Going from 429m below sea level to 8,848m above to find the most enchanting people

Occasionally, you forget to look around.  At times, whatever's on your mind will prevent you from seeing beyond your thoughts.  New feelings and emotions take control of observational attributes.  The Himalayas force you to notice what nature has done.  Striking features stranglehold towns, and no one has any choice but to respect the majestic views.  These formed from our tectonic plates colliding.  There was a shift within these plates one year ago.    
Breanne and I arrived with excitement and hope in our blood.  We'd just left a chaotic situation back in New Delhi, and ventured to another country on a whim.  Nepal was close to the region of India we were heading to by Darjeeling, and thought we'd check it out.  Of course we wanted to go from the get go, but you can't plan to get to every place. 

Without planning to go to Nepal, we only had 3 hiccups within the arrival without visa counter.  We got it straightened out, and we were off running.  

We were dropped off in front of a house, off the main busy street, through winding roads, a small stream below, and giant hills with monastery's on top of them surrounding the house, and greeted by our host, Saroj.  

What a family. 

Garden and a small orchard out back that his father and 5 brothers share.  Also included are 10 chickens, 1 cow, and a small calf.  Mama (as we were told to call her) cooks at least 18 hours a day, or is tending to the chores around.  Papa walks around tending to the final sale of his grandfather's decision to sell the small orchard, and pipes in to our conversations for a funny laugh.  Two sisters that love to hang out and poke fun at their youngest brother, Saroj.  Cousins come and go, and neighborhood kids come for milk from the cow throughout the day.  

Saroj, 26 years of age, is in charge of the operation and receives help from his family and volunteers.  Volunteers come and go, and even come back to say hello again as we encountered with a young German couple.  Their operation holds many different faces.  They are apart of a larger organization that helps low income families build their own stable homes from natural elements around them.  Now that the orchard has been sold, we've been tasked with chopping down trees, chopping them into smaller pieces, and stacking piles for furniture making, firewood, and compost.  Also, helping in the kitchen is huge.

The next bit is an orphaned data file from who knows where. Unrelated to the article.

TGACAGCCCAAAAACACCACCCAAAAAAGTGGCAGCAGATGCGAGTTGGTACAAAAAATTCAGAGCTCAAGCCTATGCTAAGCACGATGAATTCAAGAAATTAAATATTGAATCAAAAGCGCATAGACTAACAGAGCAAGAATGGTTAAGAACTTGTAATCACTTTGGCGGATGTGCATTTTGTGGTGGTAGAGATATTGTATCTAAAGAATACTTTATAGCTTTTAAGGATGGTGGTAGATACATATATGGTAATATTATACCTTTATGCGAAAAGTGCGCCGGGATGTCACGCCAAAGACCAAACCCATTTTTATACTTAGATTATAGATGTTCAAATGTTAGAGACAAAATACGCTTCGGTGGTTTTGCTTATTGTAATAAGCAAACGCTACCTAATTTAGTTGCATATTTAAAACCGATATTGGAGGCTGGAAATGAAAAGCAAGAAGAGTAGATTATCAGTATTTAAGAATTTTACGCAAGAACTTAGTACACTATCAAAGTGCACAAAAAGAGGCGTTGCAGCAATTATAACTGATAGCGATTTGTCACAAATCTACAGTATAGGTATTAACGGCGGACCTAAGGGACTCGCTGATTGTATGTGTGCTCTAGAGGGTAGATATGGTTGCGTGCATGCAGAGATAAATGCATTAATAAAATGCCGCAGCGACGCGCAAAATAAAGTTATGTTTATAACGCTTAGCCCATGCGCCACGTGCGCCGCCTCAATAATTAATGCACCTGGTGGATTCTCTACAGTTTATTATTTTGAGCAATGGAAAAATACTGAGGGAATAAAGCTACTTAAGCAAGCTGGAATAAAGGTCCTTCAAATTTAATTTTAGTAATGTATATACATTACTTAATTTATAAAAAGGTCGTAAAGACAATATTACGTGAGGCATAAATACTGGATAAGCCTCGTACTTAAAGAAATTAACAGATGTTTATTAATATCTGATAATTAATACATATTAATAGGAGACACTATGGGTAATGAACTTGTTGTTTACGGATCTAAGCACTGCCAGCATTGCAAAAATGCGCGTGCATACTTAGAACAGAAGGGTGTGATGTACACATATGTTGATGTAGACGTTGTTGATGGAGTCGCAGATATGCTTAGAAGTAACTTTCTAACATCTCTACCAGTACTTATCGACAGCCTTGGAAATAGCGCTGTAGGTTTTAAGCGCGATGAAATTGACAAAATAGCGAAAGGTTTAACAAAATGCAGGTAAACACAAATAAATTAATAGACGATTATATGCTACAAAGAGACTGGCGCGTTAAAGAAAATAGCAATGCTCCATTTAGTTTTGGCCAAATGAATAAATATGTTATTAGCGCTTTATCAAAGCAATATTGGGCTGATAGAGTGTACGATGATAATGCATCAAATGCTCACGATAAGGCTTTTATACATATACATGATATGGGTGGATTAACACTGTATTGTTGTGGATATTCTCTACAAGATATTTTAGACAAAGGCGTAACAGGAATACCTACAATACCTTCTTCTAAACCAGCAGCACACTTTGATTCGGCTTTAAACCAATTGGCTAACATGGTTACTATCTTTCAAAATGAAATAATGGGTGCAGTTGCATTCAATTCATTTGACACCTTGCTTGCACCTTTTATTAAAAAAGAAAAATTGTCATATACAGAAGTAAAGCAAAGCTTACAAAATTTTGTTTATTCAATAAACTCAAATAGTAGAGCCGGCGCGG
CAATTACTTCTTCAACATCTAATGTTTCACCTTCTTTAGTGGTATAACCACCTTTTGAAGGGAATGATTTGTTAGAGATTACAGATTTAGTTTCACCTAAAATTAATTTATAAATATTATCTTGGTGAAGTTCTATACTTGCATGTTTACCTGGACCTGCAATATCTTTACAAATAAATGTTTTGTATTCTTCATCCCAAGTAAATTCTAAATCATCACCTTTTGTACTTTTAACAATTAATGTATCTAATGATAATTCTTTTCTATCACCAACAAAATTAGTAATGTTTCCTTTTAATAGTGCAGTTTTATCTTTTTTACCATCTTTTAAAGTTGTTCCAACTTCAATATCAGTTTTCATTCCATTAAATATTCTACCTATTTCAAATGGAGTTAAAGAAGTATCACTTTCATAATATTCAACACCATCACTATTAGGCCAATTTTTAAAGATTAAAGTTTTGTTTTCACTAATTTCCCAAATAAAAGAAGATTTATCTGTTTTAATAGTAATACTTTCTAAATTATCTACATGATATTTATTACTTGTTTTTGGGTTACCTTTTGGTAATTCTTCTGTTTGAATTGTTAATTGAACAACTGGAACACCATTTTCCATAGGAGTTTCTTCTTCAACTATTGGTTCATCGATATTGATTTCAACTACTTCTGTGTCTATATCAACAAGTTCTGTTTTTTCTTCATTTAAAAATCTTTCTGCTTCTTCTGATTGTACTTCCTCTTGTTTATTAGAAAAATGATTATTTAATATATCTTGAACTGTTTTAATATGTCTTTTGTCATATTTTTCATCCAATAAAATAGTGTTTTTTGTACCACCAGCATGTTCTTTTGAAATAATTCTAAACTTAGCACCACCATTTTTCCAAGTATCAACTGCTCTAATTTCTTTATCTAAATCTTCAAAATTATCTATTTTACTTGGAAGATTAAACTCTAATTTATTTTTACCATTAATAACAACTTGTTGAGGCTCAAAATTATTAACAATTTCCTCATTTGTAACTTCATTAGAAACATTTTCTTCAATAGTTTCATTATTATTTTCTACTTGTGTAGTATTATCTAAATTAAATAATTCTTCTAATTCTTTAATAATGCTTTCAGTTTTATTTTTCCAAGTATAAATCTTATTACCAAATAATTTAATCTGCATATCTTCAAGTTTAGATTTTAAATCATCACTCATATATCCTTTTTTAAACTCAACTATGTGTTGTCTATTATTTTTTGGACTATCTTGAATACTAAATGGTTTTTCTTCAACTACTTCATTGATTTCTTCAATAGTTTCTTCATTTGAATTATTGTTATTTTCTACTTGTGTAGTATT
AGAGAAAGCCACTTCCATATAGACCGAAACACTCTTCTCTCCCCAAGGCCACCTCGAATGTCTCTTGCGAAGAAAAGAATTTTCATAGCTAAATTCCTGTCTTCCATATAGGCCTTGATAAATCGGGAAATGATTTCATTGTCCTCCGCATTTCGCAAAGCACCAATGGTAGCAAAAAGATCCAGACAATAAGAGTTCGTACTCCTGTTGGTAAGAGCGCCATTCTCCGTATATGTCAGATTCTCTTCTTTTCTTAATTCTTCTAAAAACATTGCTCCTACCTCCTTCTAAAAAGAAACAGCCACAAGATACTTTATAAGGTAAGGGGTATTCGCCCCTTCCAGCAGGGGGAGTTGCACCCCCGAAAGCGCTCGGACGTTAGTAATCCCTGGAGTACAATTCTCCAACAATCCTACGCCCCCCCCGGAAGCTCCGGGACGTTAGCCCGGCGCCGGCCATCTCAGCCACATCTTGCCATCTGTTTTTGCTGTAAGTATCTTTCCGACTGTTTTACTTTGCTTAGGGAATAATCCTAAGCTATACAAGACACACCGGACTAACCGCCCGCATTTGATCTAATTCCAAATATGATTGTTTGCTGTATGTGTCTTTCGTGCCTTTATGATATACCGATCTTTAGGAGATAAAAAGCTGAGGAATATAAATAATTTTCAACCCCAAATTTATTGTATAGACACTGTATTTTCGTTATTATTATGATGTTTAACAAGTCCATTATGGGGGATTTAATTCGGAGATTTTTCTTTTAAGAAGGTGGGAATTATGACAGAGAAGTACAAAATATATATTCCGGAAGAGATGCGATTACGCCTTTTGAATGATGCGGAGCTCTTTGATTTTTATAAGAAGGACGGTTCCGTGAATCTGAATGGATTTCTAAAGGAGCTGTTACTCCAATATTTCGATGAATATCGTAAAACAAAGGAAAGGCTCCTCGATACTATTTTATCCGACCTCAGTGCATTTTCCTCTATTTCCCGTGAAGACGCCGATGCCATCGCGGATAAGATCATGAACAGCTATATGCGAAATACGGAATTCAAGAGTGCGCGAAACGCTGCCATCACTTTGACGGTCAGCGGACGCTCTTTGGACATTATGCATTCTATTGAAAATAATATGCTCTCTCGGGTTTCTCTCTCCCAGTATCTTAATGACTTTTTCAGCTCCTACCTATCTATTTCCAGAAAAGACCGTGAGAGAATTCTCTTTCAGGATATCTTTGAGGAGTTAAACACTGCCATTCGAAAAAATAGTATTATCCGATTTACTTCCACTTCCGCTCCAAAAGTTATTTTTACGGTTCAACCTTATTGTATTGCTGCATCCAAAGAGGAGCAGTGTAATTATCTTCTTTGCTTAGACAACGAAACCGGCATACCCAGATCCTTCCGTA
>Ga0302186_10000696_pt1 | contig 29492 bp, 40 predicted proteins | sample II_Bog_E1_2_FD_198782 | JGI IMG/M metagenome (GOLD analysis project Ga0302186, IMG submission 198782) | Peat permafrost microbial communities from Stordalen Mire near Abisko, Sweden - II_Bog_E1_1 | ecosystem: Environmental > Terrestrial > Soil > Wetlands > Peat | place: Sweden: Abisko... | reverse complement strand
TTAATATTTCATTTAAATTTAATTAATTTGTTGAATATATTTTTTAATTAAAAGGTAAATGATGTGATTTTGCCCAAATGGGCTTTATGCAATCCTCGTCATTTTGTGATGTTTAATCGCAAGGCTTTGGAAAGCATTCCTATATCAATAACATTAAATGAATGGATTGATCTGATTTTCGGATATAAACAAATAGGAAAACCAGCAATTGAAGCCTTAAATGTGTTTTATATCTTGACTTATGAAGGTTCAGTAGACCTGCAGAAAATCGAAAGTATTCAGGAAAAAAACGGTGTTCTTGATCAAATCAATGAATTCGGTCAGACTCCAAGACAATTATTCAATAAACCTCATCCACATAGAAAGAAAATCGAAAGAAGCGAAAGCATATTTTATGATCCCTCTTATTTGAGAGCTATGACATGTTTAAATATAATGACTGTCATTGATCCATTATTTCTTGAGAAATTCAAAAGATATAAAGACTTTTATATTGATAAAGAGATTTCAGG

I was finally able to make a meal.  Mama was more than helpful.  I needed a night before I just hopped in first day and began cooking, so I monitored and shadowed Mama and her cooking;  what pots and pans she used, spices we had available, as well as anything I could get my hands on from the garden.  This turned out to be fresh eggplant, garlic, onion, lemongrass, and cilantro for the finish.  Used their lentils, Masala spice mix, and olive oil.  I had to head out to pick up carrot, coconut milk, a really spicy green chili recommended from the stand I bought it from, and a salty and savory spice blend to counteract the Masala spice mix she had.  Also grabbed vinegar, sugar snap peas, and fresh mandarins for a bright little salad before the meal.  Everything came together, and worked really well.  Mama did not like it, as Saroj told me later.  She doesn't like sweet things.    

The work in the yard was rewarding.  With traveling as much as we've been, it felt good to put your head down and sweat a bit.  They also have help from a man named Yaam that's from a village 20 hours away, and goes back every 3 months to see his family.  Has the warmest smile I've ever encountered, and helps out immensely with his hard work and talent.  

We broke bread every breakfast, lunch, and dinner with the family.  Went next door for the local moonshine they call Raksi.  Went to a free 2 hour yoga session the first day, that consisted of a lot of shenanigans.  I only laughed once, and that was because I thought about what my brothers would think in the same class.  For instance, at one point we were on our hands and knees, lowered our head, stuck out our tongue, opened our mouth very wide, and screamed as a tiger would scream.  

The volunteers and Saroj would gather on the rooftop at night.  After working in the yard, prepping vegetables, helping cook, and cleaning the kitchen, we'd all be ready for a little drink, some traditional and current Nepalese music, and hanging out.  On the last night, I thought I might get an answer to a question I was pondering since I met him.  I asked him where he was when the earthquake happened less than 2 years ago.  

He said he was in his room he shared with his two sisters, and he did what we've all been taught since we were little.  Get in a door-frame.  He said luckily no one was hurt.  "But I carried out a dead body just over there," he pointed just up the hill a little ways.  "He was covered with you know, soil, rocks, and stuff up to here," and pointed at his neck.  "It was terrible."

The Nepali people have more than they realize.  As they throw out terms such as "the dream is to move to Europe, New Zealand or America", they should know that the travelers from these countries come through Nepal looking for knowledge on how we should live better lives.  We have more than we need, and we're still unhappy.  The majority of Nepali people have no hot water, manual plumbing, electricity wavers, roads are mostly rubble, and they're still so kind to one another and guests.  The joy that is found among those that indeed have very little in the form of so called luxuries, is beyond amazing.  We want what Nepali people have.  It should never be the other way around.